You will go to the recovery room for 1 to 2 hours. Your vital signs will be monitored. Once you are stable you will be taken home (or to a hotel) by your friend or family member. You will want to stay relaxed and primarily in bed for the first few days. You will need to keep your head elevated and relatively still. You do not want to use any pillows directly behind your head for a few days (that flex your head down onto your chest). You should, however, begin to start walking, eating, and using the restroom the day after surgery. Your dressing and drains will be removed after 1 or 2 days. Your activity can slowly increase each day but it will take up to 2 weeks before you start to feel like your old self again. You should avoid any strenuous activity for 4 weeks.

How much bruising, swelling, and pain is there?
There may be some bruising, primarily in the neck region. The bruising will usually last 2 weeks but becomes less noticeable each day after surgery. The majority of swelling will be in the face. The swelling will last anywhere from 3 weeks to 3 months depending on the technique used. The majority of the swelling, however, will be gone by 3 to 4 weeks. There may be some pain after surgery, but this is usually controlled with pain pills. By the third day, you may not need anything stronger than tylenol. You should expect that your face will feel and look very different at first. Your facial features will be distorted or masked by the swelling and your face will feel stiff. You will find that you get tired quickly. Try not to get upset or anxious as all of these changes are expected and will resolve in a short period of time. Lastly, you may experience some itching around your incision sites. This is not unusual and can be treated with medication. This too will go away after a short time period.

When can I get back to work?
You should plan on being off work for at least 2 weeks. If your work is strenuous, you will need more time off. After 2 weeks, it may still be obvious that you had surgery (depending on what was done). If you don’t want anyone to know you had surgery, or you at least want all the bruising and swelling gone before going back to work, ask Dr. Ishoo what the average time for this to occur is in his patients.

Will I have to change any bandages?
Dr Ishoo will change your dressings during the first week after surgery. In the second week, most patients no longer require dressings.

How long should the results last?
This depends on what is done, on the patients skin and tissue quality, age, habits (sun exposure and smoking) and overall health. When the deeper structures are tightened, the results are longer lasting. In my opinion, this is what the goal should be for the vast majority of patients. Everyone will continue to age, but will always look younger than had they not had the procedure.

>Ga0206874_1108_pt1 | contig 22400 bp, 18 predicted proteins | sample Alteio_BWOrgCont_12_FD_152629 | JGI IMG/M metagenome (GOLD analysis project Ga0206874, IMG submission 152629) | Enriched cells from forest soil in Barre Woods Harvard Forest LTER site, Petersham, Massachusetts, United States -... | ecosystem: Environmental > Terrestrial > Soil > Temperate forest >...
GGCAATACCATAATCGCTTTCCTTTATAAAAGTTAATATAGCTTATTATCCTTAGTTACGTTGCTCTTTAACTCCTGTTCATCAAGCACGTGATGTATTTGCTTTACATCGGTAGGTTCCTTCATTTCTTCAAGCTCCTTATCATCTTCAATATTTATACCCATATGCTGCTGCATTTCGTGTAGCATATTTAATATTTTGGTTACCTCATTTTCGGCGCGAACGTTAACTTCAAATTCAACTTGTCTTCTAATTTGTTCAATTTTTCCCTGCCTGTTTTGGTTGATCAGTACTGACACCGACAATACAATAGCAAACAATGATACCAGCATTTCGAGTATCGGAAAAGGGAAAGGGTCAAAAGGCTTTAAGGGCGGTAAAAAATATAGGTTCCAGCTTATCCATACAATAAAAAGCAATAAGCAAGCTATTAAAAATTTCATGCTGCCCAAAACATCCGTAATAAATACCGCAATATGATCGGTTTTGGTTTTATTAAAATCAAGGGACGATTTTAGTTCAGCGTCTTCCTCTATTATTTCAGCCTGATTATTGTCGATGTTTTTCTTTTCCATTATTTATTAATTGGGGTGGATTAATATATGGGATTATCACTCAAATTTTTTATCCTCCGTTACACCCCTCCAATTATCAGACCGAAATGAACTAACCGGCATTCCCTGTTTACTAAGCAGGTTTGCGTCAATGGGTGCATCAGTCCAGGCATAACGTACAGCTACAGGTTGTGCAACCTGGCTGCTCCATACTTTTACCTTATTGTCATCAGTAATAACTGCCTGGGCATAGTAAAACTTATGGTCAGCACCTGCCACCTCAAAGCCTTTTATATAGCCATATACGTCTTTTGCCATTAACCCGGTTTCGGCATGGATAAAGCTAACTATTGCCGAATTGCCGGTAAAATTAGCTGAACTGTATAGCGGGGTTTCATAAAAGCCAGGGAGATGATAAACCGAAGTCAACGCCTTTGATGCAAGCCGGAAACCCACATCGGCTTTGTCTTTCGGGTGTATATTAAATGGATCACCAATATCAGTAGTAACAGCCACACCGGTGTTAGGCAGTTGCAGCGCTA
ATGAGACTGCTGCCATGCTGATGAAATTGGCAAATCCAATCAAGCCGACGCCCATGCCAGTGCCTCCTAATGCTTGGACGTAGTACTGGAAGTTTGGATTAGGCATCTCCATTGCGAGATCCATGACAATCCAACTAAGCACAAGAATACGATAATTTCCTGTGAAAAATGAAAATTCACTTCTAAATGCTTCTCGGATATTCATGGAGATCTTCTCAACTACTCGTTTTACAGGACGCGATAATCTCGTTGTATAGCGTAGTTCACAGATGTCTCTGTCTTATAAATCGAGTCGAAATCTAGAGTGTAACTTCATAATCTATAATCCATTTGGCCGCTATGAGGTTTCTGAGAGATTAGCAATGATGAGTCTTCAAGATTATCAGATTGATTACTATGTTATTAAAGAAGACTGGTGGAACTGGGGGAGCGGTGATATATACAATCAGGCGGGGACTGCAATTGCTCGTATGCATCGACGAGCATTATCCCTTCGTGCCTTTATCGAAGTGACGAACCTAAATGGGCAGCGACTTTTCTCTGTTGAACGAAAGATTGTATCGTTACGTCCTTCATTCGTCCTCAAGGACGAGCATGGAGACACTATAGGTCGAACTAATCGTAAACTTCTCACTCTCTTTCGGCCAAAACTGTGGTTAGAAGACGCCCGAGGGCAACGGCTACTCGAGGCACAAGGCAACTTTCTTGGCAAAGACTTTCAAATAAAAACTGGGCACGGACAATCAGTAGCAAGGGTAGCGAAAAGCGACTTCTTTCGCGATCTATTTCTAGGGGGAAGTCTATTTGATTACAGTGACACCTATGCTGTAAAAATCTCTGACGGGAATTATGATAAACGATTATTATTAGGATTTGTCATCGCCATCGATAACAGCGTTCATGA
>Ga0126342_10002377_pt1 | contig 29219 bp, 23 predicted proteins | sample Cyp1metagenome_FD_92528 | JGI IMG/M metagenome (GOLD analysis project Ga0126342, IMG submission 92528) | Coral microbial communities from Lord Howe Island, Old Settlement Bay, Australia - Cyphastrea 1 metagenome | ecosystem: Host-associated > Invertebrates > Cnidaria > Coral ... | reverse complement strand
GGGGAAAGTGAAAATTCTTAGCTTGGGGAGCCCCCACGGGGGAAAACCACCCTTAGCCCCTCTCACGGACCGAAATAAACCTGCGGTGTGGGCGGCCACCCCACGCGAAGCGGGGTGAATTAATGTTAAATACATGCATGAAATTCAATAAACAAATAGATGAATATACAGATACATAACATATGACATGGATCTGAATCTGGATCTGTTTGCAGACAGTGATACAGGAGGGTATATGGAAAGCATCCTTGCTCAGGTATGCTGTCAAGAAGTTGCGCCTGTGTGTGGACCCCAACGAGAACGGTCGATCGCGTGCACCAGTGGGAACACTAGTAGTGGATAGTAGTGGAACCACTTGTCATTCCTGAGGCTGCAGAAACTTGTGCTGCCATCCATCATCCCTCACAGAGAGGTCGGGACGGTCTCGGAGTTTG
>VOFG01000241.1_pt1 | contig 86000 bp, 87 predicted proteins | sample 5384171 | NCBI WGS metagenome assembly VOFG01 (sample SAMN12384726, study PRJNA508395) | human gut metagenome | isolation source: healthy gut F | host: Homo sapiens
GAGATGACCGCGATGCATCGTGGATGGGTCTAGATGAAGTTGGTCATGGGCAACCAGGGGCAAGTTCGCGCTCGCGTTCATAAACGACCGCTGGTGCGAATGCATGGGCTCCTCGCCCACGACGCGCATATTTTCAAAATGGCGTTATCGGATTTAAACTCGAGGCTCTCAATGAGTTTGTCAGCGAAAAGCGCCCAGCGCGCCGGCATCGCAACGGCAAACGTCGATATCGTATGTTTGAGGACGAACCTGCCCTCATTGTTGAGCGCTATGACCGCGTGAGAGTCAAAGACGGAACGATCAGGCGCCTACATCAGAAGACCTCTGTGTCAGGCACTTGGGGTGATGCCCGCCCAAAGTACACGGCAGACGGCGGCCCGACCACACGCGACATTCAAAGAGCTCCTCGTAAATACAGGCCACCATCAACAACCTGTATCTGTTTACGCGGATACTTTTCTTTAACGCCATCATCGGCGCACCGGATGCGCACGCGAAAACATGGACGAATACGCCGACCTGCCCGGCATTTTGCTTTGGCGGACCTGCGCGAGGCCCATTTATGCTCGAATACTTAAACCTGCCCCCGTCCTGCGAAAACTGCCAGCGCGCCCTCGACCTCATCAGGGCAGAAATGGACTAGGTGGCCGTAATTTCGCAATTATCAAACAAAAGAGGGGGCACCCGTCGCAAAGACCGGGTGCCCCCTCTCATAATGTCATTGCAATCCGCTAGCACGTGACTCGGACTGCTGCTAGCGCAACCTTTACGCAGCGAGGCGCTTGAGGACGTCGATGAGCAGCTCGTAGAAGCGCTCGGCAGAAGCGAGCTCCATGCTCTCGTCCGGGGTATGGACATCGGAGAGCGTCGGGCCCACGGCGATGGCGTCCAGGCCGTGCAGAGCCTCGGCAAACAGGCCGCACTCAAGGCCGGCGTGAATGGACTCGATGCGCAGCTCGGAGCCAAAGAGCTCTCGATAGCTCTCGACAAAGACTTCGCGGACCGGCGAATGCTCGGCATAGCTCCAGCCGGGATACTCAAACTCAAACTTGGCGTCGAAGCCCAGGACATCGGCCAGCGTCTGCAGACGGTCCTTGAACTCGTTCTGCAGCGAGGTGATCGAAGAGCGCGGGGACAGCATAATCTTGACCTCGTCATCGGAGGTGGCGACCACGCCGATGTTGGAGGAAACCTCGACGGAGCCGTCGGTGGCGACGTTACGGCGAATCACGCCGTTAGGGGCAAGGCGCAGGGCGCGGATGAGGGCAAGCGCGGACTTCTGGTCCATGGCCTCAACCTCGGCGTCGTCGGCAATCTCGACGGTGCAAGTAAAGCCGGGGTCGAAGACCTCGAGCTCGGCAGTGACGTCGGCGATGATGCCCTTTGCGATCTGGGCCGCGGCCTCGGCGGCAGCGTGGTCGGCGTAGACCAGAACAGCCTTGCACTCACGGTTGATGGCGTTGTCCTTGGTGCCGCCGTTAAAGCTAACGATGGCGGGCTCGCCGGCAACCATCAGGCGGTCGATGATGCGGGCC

What happens before I have the surgery?
You will first have a consultation with Dr. Ishoo to discuss your particular case. Once you have decided to proceed with the surgery and have scheduled a date, you will return for a second visit at which time Dr. Ishoo will review the surgery with you, photos will be taken, consent forms will be signed, and further instructions and prescriptions will be provided. Full payment is made prior to surgery (or financing is arranged). You will have lab tests drawn and an electrocardiogram done by your primary care physician (or we will recommend where to do this) one to two weeks prior to the surgery. A medical clearance may be needed.

What happens on the day of surgery?
You will arrive at the office surgery center. You will not have eaten or drank anything since midnight the night before. You will be checked in and your vital signs will be taken. You will put on a gown. An intravenous line will be started. Dr. Ishoo will mark your face with a marker. You may be given a sedative in your I.V. to help you relax before you are taken back to the operating room.

What happens after surgery?
Bandages and dressings will be placed. You will recover for 1 to 2 hours in the recovery room. You will then be driven home by a friend or family member. Your activities will be limited for the first few days. It is advisable that you not drive for at least 7 days after surgery. As the pain and swelling decreases you will be able to resume normal activities.

How much bruising, swelling, and pain is there?
After surgery, it is expected that the face will have a moderate amount of swelling. Most of the swelling will resolve over 2 to 4 weeks. The amount of pain post-operatively is very patient dependent. Some patients will experience mild discomfort. It is unusual to have significant pain. The vast majority of patients report the pain as tolerable. For the most part, all of the pain and discomfort resolves completely with time, generally 1 to 2 weeks.

Will there be stitches that have to come out?
Dr. Ishoo will remove the sutures after approximately 7 days.

When can I resume sexual relations?
You may want to wait at least two weeks until your incisions are well on their way toward healing. Early sexual activity may prolong your soreness and discomfort.

When will I see the final results?
It will take 3 to 4 weeks for most of the swelling to resolve and probably 3 to 6 months for all if it to resolve. After this you should have a reasonably good idea of what the final look will be..